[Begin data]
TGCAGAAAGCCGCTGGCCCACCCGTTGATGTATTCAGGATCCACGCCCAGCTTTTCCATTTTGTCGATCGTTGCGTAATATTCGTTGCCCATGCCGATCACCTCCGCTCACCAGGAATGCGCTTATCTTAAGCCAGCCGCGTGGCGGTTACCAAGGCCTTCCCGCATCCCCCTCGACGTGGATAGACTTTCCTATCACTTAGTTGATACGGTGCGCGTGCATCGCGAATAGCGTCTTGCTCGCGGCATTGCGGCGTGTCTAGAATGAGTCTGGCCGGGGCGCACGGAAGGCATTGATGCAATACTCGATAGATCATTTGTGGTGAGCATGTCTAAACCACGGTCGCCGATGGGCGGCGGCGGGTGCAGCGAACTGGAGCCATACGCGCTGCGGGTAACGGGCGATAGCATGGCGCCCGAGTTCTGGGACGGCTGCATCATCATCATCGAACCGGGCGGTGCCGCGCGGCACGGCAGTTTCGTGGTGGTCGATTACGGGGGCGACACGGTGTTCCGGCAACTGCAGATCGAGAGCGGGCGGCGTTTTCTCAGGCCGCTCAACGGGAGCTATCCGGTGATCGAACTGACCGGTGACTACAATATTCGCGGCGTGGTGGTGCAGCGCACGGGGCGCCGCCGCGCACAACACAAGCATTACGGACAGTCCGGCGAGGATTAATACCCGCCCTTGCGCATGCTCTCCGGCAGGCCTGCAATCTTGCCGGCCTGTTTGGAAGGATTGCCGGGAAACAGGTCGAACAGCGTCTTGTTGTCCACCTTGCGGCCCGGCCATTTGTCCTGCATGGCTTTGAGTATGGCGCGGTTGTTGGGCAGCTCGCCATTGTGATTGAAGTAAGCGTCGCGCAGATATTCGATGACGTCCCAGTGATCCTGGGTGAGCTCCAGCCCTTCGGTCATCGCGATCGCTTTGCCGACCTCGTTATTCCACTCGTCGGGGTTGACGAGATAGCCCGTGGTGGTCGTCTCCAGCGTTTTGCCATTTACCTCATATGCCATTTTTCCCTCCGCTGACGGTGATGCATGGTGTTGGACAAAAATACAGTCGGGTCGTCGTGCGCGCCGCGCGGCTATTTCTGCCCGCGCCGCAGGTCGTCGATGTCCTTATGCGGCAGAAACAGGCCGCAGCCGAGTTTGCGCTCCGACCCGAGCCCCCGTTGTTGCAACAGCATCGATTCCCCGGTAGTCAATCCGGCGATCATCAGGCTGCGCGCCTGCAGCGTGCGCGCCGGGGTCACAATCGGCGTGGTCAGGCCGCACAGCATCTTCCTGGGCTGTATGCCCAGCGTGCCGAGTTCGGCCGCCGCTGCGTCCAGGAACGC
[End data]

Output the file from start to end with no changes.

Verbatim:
TGCAGAAAGCCGCTGGCCCACCCGTTGATGTATTCAGGATCCACGCCCAGCTTTTCCATTTTGTCGATCGTTGCGTAATATTCGTTGCCCATGCCGATCACCTCCGCTCACCAGGAATGCGCTTATCTTAAGCCAGCCGCGTGGCGGTTACCAAGGCCTTCCCGCATCCCCCTCGACGTGGATAGACTTTCCTATCACTTAGTTGATACGGTGCGCGTGCATCGCGAATAGCGTCTTGCTCGCGGCATTGCGGCGTGTCTAGAATGAGTCTGGCCGGGGCGCACGGAAGGCATTGATGCAATACTCGATAGATCATTTGTGGTGAGCATGTCTAAACCACGGTCGCCGATGGGCGGCGGCGGGTGCAGCGAACTGGAGCCATACGCGCTGCGGGTAACGGGCGATAGCATGGCGCCCGAGTTCTGGGACGGCTGCATCATCATCATCGAACCGGGCGGTGCCGCGCGGCACGGCAGTTTCGTGGTGGTCGATTACGGGGGCGACACGGTGTTCCGGCAACTGCAGATCGAGAGCGGGCGGCGTTTTCTCAGGCCGCTCAACGGGAGCTATCCGGTGATCGAACTGACCGGTGACTACAATATTCGCGGCGTGGTGGTGCAGCGCACGGGGCGCCGCCGCGCACAACACAAGCATTACGGACAGTCCGGCGAGGATTAATACCCGCCCTTGCGCATGCTCTCCGGCAGGCCTGCAATCTTGCCGGCCTGTTTGGAAGGATTGCCGGGAAACAGGTCGAACAGCGTCTTGTTGTCCACCTTGCGGCCCGGCCATTTGTCCTGCATGGCTTTGAGTATGGCGCGGTTGTTGGGCAGCTCGCCATTGTGATTGAAGTAAGCGTCGCGCAGATATTCGATGACGTCCCAGTGATCCTGGGTGAGCTCCAGCCCTTCGGTCATCGCGATCGCTTTGCCGACCTCGTTATTCCACTCGTCGGGGTTGACGAGATAGCCCGTGGTGGTCGTCTCCAGCGTTTTGCCATTTACCTCATATGCCATTTTTCCCTCCGCTGACGGTGATGCATGGTGTTGGACAAAAATACAGTCGGGTCGTCGTGCGCGCCGCGCGGCTATTTCTGCCCGCGCCGCAGGTCGTCGATGTCCTTATGCGGCAGAAACAGGCCGCAGCCGAGTTTGCGCTCCGACCCGAGCCCCCGTTGTTGCAACAGCATCGATTCCCCGGTAGTCAATCCGGCGATCATCAGGCTGCGCGCCTGCAGCGTGCGCGCCGGGGTCACAATCGGCGTGGTCAGGCCGCACAGCATCTTCCTGGGCTGTATGCCCAGCGTGCCGAGTTCGGCCGCCGCTGCGTCCAGGAACGC